Reviews

Housos Live on Stage

Part of Melbourne International Comedy Festival. The Palms at Crown Casino, 26 – 28 March, 2014

For those who haven’t seen it, Housos is an SBS TV series set in the fictional suburb of Sunnyvale, focusing on its low-income residents who live in housing commission homes. Housos Live on Stage features some of the actors from the series playing their familiar characters. Hosted by Paul Fenech as Franky Falzoni, the show is very much geared towards the series’ dedicated fans, who seemed to be out in force in last night’s audience for the first of several Melbourne Comedy Festival performances.

Dumb Things I’ve Done

Alex Williamson. Part of Melbourne International Comedy Festival. Athenaeum Theatre, 25 – 29 Mar, 2014.

Back in my youth the blue humorist who was all the rage was one Kevin Bloody Wilson. Alex Fucking Williamson (as he was introduced last night at the Athenaeum for his Melbourne Comedy Festival performance) has clearly taken that esteemed Aussie tradition to the next level.

The publicity poster for his show features a line describing him as “the future of comedy”, which underscores the fact that his shtick is aimed squarely at teens and early twentysomethings.

Little Women The Broadway Musical

Book by Allen Knee. Music by Jason Howland. Lyrics by Mindi Dickstein. Bankstown Theatre Company. Director: Diane Wilson. Musical Director: Greg Crease. Choreographer: Edward Rooke. Bankstown Arts Centre, Olympic Parade, Bankstown. March 21 - 30, 2014.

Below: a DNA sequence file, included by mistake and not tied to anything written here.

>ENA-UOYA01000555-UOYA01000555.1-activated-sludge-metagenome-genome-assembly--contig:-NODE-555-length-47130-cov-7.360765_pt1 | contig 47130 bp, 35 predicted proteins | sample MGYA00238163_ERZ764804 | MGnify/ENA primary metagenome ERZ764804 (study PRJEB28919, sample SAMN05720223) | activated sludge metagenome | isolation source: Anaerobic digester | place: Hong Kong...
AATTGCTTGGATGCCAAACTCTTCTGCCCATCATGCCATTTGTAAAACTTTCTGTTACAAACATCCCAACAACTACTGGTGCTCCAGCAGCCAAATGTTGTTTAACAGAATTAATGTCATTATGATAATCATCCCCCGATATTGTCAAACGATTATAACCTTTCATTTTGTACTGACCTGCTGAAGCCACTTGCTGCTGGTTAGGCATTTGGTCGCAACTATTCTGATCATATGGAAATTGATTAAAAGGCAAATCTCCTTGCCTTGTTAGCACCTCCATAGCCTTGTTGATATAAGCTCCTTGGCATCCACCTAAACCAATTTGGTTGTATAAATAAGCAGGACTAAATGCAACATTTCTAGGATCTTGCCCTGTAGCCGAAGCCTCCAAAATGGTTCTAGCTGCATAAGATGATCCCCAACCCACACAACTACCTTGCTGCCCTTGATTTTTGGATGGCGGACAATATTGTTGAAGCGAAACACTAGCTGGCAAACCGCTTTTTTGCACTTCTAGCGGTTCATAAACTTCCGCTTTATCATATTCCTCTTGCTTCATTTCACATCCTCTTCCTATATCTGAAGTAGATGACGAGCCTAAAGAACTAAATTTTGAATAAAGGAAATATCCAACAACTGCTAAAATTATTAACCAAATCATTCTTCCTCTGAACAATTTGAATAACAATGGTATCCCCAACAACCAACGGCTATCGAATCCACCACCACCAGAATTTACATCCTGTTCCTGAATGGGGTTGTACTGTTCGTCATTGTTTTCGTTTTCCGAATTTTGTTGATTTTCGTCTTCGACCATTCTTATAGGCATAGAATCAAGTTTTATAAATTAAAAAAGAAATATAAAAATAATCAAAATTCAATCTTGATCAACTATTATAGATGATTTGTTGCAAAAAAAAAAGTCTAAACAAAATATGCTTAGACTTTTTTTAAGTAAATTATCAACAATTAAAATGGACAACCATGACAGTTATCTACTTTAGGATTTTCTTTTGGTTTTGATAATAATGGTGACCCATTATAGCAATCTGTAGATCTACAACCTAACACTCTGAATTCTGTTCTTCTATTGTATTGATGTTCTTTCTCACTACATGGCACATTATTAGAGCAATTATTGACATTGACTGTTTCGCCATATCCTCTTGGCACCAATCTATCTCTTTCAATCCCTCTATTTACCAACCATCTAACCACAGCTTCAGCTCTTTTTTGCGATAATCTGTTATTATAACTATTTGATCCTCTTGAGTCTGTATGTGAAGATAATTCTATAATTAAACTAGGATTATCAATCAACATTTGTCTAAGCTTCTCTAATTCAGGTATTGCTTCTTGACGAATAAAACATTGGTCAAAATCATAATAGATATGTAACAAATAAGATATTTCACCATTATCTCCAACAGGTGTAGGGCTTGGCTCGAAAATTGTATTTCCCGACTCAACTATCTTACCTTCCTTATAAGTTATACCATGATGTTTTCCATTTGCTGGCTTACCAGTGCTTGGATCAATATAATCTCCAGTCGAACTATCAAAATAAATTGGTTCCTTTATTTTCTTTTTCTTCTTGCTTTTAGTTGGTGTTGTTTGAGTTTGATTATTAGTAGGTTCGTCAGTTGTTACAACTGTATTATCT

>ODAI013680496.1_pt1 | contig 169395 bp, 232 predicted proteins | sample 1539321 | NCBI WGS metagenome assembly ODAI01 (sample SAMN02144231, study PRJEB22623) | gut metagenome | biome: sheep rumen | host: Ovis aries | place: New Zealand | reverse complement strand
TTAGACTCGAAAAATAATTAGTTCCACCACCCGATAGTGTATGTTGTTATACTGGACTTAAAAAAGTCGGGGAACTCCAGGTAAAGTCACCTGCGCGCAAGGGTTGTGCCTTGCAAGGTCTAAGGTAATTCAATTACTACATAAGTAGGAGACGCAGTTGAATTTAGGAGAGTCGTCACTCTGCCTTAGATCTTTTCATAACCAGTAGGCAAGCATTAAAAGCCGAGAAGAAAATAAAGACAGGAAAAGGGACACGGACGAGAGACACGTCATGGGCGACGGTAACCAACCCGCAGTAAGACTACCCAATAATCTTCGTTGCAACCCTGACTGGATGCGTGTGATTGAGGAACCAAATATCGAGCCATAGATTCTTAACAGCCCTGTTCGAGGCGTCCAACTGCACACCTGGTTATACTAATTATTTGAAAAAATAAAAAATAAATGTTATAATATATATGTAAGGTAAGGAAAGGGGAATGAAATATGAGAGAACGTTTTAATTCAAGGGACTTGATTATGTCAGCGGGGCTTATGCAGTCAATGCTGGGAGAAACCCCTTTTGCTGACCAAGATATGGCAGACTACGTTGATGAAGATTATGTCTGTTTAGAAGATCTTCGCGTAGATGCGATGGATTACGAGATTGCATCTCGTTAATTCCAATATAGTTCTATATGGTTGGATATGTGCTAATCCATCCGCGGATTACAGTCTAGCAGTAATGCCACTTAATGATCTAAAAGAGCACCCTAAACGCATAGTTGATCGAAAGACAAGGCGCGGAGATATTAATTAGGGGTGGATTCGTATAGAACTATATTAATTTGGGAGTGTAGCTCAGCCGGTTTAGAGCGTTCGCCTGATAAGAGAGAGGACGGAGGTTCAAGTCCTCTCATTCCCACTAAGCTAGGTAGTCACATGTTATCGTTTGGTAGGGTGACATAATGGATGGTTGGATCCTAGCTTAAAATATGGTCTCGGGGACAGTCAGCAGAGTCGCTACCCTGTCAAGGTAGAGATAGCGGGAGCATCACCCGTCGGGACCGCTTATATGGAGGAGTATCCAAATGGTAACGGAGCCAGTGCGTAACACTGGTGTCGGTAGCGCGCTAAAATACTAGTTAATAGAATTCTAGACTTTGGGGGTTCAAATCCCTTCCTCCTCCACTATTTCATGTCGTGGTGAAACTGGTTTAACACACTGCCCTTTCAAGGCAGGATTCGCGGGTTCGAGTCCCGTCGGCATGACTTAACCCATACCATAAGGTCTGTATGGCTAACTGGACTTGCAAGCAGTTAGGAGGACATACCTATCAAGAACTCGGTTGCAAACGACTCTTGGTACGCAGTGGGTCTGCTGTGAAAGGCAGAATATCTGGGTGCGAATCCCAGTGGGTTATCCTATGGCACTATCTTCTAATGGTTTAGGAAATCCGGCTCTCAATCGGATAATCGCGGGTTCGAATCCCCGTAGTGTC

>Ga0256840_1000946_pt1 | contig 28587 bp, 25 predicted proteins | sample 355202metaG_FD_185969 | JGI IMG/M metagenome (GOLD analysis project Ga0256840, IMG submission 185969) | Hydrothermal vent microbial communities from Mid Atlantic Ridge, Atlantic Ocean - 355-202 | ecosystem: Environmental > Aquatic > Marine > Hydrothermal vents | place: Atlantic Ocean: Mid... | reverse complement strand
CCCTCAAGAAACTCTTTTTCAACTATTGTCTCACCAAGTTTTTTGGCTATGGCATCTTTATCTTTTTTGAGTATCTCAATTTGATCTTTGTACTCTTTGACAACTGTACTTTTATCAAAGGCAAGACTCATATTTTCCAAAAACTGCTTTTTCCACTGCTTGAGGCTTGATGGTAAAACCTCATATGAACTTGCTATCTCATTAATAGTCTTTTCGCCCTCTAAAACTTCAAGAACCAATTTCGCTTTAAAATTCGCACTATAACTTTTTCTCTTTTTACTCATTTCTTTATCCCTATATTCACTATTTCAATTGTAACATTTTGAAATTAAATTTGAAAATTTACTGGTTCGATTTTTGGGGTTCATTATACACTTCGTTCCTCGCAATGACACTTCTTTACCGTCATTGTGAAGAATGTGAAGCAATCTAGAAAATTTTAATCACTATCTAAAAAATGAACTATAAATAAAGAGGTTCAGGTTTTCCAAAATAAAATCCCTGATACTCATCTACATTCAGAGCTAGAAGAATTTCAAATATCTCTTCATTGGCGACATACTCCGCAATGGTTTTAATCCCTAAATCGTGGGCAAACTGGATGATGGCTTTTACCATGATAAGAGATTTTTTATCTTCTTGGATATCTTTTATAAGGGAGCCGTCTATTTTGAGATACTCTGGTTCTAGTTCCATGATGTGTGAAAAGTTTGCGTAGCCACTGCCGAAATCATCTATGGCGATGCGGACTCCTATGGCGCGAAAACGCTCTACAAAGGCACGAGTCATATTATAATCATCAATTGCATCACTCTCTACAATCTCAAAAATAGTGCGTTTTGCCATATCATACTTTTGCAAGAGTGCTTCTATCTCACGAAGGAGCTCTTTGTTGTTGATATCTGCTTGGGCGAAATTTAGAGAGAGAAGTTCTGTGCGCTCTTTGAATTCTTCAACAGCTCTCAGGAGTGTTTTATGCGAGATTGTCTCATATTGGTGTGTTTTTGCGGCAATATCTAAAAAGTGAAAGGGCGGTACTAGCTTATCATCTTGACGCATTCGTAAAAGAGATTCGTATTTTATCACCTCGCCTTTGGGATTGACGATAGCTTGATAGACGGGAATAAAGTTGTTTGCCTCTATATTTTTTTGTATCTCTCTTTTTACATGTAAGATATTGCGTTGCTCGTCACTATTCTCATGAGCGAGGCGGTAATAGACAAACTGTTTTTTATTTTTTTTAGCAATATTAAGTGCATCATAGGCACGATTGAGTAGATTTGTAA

Fond childhood memories of the Little Women will, I’m sure, flood back for many audience members in an engaging community theatre production of this gentle charm musical. Wisely the writers have plumped for intimacy, not padding the show with chorus numbers that can overburden adaptations of intimate literary sources, even paring back the novel’s secondary characters.

Madama Butterfly

By Giacomo Puccini. Opera Australia. Handa Opera on Sydney Harbour. Fleet Steps Mrs Macquaries Point. March 21 to April 12, 2014.

American property developer B F Pinkerton is subdividing a little slice of Japanese waterfront paradise just off the Botanical Gardens, where Sydney’s brightly lit skyline and passing ferries provide an aptly striking panorama for this modern take on Puccini’s Madama Butterfly.

The idyllic natural setting of the first act, a lush pristine green slope, topped by an attractive grove of trees, is marked out with tell-tale white chalk lines, clearly being carved up for development. Large screens telegraph the message of Lost Paradise.

Pride and Prejudice

Jane Austen’s novel, as adapted for the stage by Helen Jerome. Brisbane Arts Theatre. 8 March – 13 April, 2014.

This style of play gives Arts an extra edge over other Brisbane theatres: visually stunning, a big cast of talented actors, and a great night out at an affordable price.

Everything falls together here – set and costume designs, astute direction, effective lighting and sound support, gracious pace  ̶  making it a must-see for drama students: the British Empire/Regency period alive on stage, with actors who ‘live’ in their period costumes!

 

The Tiger Lillies